Tasting Tips for the Hard Core

(This is also posted on http://blog.seattlepi.com/twoandahalfglasses/)

A while back was the Lamb Jam, a wine-and-lamb tasting event held at Pier 6x Convention Center. I frequent these sordid affairs when I can, in the hope I might find a new favorite winery or restaurant. Like me, you approach wine tastings with a sense of militaristic precision — what’s that? You don’t? You say you’re quite lackadaisical and aimless?

We should fix that. Here are my tips on making the best of these.

1. Your friends are your enemies.

Yes, yes, these are social events to give you an opportunity to hang out with your friends and experience something together – No. You want to hang out with your friends? Go to a bar, go for dinner, go anywhere else but a tasting, because this is important work, folks. Your friends will only slow you down with their idle chatter and catty comments about that aging blonde’s Botox treatments. Amusing, I’m sure. But a distraction.

Furthermore, if you’re a good friend, you’ll be concerned for their feelings, making sure they don’t feel left out or overwhelmed, finding out what their thoughts are, so on, so forth.

They only serve to slow you down. So fail to mention the event to them, or prepare to ditch them as soon as you enter. (They do making standing in line a little less tiresome, though you could use your smartphone (see below) to while away the minutes.)

There is one exception to this rule: The friend who says, “Great, I’ll try these places, we’ll share notes later” is an asset, especially if you both share similar tastes. In fact, you should marry them. Move to Canada if you must.

2. Keep your tools handy.

These are the tools you need to get through this event:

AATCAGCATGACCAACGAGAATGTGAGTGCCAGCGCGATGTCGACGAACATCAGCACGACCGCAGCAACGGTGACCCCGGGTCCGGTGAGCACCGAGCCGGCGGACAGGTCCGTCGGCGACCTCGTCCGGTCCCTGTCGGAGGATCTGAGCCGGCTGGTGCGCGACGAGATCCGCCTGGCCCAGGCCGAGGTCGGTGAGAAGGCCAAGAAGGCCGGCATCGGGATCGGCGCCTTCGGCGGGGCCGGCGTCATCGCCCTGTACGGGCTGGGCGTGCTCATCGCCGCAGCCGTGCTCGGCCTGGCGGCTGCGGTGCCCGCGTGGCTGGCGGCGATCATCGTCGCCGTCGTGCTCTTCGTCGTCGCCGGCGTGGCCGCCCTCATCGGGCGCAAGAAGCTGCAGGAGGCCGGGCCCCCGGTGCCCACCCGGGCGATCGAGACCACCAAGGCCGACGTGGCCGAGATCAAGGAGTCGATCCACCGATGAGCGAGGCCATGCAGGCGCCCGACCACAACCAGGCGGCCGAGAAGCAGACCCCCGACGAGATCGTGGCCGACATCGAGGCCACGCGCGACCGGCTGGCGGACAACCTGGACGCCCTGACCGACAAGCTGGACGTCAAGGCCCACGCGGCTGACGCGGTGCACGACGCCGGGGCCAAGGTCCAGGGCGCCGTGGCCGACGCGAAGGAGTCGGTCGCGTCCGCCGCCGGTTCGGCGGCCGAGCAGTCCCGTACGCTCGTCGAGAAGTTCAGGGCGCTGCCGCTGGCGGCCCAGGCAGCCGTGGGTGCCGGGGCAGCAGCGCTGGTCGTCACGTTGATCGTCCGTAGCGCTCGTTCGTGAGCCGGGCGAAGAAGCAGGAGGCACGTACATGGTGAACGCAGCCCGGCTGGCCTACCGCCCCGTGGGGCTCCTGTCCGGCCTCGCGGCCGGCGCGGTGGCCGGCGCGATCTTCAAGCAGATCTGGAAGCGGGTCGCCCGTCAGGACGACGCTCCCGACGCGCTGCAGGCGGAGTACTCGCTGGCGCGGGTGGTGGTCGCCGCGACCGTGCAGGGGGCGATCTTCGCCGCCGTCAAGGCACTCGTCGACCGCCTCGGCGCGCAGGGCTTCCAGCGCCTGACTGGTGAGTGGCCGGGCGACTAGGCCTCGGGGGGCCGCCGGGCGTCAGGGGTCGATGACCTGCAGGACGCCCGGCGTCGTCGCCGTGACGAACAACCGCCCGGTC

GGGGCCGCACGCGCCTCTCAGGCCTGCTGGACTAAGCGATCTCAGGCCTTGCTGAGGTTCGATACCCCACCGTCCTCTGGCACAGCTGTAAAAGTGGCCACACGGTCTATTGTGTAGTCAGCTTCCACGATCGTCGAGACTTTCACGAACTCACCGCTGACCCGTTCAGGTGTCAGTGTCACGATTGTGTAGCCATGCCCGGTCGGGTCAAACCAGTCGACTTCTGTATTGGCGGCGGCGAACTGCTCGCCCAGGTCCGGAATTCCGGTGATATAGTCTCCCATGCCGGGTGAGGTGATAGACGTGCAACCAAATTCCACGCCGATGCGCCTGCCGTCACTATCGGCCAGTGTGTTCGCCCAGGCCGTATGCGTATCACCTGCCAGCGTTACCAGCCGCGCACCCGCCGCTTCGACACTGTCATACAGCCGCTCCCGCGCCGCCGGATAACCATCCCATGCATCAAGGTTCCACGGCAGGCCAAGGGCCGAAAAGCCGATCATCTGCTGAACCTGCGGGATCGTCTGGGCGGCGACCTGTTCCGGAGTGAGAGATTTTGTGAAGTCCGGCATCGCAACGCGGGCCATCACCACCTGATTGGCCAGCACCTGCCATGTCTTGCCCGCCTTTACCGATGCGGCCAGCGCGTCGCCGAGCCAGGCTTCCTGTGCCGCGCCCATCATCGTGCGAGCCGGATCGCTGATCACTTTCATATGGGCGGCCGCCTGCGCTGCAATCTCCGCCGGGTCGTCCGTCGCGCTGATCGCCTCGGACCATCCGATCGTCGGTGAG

• A ballpoint pen, or some writing utensil
  • A map of the space
  • A smartphone

The smartphone’s for taking pictures and exchanging texts with your allies. The map’s to guide you. The pen’s for taking notes. Always keep them at the ready: fumbling for them in your bag or coat will cost you crucial seconds that you could be using for better purposes.

3. Get there before opening

This is critical when food’s being served, but also for particularly cherished wines. These events are typically three hours long, and the best food and wine’s usually gone two-thirds through. You don’t want to be eating Aunt Mabel’s Pig Nose Surprise, do you?

4. Set up base.

You want to move efficiently through the space, of course. Especially during these winter months when you’re encumbered with a thick coat, a scarf, gloves, purse or man bag, sunglasses and so forth – these items only serve to slow you down. Leave them at home, in the car, dump them on the floor: just get them off your hands.

Identify a spot in the facility which you can claim as your home. Here’s where you can drop your stuff, and return after visiting each table. Why?

Your hands are already full with your tools. And on top of that, you’re holding a glass of wine in one hand, and a plate of food in the other. You can see the problem now: you have at most two hands, yet you need four. Presumably you’ve practiced finger calisthenics to finesse this. The Ahsan Maneuver 5 and The Ahsan Maneuver 14 may serve you well.

When you obtain your samples, take them back to the base to give yourself the opportunity to enjoy and consider these specimens. If you establish a spot, you will have glaring rights that allow you to tell someone to move elsewhere.